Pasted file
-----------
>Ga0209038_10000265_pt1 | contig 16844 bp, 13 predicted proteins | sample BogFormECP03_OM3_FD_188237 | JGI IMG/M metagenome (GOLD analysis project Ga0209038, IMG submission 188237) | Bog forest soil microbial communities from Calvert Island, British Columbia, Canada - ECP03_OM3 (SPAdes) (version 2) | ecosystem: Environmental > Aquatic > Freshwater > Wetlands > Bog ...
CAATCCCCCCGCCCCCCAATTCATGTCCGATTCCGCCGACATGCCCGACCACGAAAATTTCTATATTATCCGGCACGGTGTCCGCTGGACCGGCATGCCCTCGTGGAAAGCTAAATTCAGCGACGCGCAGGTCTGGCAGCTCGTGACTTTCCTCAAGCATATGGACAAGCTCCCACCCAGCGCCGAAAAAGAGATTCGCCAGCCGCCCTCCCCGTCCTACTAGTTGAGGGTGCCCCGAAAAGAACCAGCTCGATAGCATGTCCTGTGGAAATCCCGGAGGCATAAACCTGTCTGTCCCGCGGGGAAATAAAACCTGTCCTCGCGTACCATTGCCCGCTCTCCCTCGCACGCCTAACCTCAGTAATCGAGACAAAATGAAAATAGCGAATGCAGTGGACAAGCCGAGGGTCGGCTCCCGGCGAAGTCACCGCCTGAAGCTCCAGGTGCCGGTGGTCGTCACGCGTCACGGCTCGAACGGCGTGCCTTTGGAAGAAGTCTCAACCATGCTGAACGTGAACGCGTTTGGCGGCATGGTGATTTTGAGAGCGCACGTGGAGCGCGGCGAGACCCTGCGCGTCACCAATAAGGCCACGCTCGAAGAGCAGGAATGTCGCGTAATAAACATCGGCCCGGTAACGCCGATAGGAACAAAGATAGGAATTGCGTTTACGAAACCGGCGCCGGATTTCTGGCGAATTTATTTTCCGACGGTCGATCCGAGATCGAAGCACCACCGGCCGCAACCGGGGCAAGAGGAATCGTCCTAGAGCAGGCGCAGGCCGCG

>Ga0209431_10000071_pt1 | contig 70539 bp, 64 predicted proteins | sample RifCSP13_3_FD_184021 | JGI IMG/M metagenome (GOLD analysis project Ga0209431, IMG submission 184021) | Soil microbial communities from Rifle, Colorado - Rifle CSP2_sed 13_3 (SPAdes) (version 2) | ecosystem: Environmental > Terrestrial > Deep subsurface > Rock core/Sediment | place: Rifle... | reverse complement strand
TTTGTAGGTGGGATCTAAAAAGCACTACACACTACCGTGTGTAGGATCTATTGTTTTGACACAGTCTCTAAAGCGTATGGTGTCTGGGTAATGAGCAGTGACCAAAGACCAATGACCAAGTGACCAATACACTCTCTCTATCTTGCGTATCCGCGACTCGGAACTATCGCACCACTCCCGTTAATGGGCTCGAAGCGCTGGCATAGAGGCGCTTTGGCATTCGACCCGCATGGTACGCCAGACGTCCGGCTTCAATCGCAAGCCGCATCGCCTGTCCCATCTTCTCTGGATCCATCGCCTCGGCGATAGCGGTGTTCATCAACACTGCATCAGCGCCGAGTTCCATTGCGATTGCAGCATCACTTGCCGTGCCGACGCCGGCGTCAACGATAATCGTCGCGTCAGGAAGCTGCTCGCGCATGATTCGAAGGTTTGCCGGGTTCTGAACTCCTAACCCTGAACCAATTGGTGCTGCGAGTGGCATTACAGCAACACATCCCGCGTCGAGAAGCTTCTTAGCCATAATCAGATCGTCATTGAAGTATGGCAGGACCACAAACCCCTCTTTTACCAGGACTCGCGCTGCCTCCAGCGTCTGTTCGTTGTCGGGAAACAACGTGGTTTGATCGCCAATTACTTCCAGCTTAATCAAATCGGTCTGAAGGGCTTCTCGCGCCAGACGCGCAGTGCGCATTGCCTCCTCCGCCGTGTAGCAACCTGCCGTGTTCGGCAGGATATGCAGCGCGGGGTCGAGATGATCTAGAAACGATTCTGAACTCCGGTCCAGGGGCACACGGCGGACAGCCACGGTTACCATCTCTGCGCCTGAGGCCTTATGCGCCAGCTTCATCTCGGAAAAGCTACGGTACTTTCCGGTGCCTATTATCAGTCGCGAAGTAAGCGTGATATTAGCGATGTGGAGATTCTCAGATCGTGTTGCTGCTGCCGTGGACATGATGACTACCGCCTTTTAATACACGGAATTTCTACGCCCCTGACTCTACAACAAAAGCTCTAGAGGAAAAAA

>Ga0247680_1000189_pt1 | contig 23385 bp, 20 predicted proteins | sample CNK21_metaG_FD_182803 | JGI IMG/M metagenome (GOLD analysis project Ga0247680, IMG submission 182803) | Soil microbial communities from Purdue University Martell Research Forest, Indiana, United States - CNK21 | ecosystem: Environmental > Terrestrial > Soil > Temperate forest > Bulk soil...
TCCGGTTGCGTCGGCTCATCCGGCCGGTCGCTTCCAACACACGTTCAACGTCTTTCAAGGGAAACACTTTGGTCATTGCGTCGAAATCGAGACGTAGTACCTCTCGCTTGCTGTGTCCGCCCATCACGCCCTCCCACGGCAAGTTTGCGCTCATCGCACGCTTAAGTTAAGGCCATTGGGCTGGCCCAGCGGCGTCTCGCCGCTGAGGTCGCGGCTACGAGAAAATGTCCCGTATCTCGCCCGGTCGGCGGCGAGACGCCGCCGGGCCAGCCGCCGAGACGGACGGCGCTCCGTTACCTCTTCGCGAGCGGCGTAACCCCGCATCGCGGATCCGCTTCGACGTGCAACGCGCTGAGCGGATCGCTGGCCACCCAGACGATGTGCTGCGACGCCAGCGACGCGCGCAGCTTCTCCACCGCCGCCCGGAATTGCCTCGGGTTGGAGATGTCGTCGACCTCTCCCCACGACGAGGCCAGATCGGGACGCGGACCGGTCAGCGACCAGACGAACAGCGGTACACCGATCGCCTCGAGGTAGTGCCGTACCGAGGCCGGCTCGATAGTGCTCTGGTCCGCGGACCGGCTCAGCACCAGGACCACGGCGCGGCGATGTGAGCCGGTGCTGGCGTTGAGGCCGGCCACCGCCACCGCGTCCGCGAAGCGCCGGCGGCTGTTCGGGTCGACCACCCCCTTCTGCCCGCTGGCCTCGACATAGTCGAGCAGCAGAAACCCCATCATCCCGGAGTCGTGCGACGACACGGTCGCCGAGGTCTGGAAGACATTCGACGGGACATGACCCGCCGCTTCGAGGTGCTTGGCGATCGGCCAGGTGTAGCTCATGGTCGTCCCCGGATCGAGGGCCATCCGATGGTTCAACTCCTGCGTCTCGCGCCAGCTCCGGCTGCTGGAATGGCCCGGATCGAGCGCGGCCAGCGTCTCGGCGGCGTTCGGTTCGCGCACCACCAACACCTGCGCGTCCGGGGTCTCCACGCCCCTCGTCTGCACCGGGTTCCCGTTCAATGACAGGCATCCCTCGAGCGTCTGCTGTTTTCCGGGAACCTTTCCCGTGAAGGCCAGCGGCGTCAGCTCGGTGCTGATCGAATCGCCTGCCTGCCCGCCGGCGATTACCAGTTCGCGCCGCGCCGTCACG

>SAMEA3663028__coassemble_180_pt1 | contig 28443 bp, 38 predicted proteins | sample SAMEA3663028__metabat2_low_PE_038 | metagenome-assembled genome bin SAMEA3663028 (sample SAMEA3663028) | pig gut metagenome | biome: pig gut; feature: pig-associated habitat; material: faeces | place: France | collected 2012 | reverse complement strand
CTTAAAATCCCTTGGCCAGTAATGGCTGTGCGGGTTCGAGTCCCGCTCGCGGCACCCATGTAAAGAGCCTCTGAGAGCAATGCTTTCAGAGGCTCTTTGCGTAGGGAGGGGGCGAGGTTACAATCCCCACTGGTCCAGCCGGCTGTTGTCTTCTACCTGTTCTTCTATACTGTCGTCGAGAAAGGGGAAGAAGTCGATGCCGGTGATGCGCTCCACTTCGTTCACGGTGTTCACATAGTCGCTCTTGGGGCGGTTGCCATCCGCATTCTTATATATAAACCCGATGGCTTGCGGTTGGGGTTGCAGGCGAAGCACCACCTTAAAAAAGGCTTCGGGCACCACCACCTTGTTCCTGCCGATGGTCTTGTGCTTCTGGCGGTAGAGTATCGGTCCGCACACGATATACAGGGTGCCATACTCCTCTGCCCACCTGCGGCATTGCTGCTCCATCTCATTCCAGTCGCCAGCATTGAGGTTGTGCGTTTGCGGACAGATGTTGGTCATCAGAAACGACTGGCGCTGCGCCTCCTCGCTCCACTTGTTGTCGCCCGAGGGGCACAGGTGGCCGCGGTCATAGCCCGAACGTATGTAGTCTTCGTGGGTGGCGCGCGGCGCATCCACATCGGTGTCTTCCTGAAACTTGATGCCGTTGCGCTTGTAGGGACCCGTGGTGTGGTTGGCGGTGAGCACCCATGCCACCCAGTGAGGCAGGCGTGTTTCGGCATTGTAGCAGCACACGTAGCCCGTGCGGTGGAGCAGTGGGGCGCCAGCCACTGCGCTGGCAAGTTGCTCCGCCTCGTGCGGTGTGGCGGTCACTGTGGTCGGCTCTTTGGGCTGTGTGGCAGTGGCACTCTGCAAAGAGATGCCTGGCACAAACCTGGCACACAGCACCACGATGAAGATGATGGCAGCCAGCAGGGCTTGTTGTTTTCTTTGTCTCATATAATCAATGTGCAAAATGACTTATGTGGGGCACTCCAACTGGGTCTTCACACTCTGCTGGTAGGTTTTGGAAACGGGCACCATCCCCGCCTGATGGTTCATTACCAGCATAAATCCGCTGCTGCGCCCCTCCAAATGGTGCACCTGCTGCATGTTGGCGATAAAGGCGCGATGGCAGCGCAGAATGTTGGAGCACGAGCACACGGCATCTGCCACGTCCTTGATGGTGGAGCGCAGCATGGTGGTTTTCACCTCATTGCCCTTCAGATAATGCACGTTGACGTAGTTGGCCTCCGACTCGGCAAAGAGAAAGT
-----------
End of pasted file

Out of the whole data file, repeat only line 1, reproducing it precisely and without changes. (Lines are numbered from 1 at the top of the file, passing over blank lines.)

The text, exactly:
>Ga0209038_10000265_pt1 | contig 16844 bp, 13 predicted proteins | sample BogFormECP03_OM3_FD_188237 | JGI IMG/M metagenome (GOLD analysis project Ga0209038, IMG submission 188237) | Bog forest soil microbial communities from Calvert Island, British Columbia, Canada - ECP03_OM3 (SPAdes) (version 2) | ecosystem: Environmental > Aquatic > Freshwater > Wetlands > Bog ...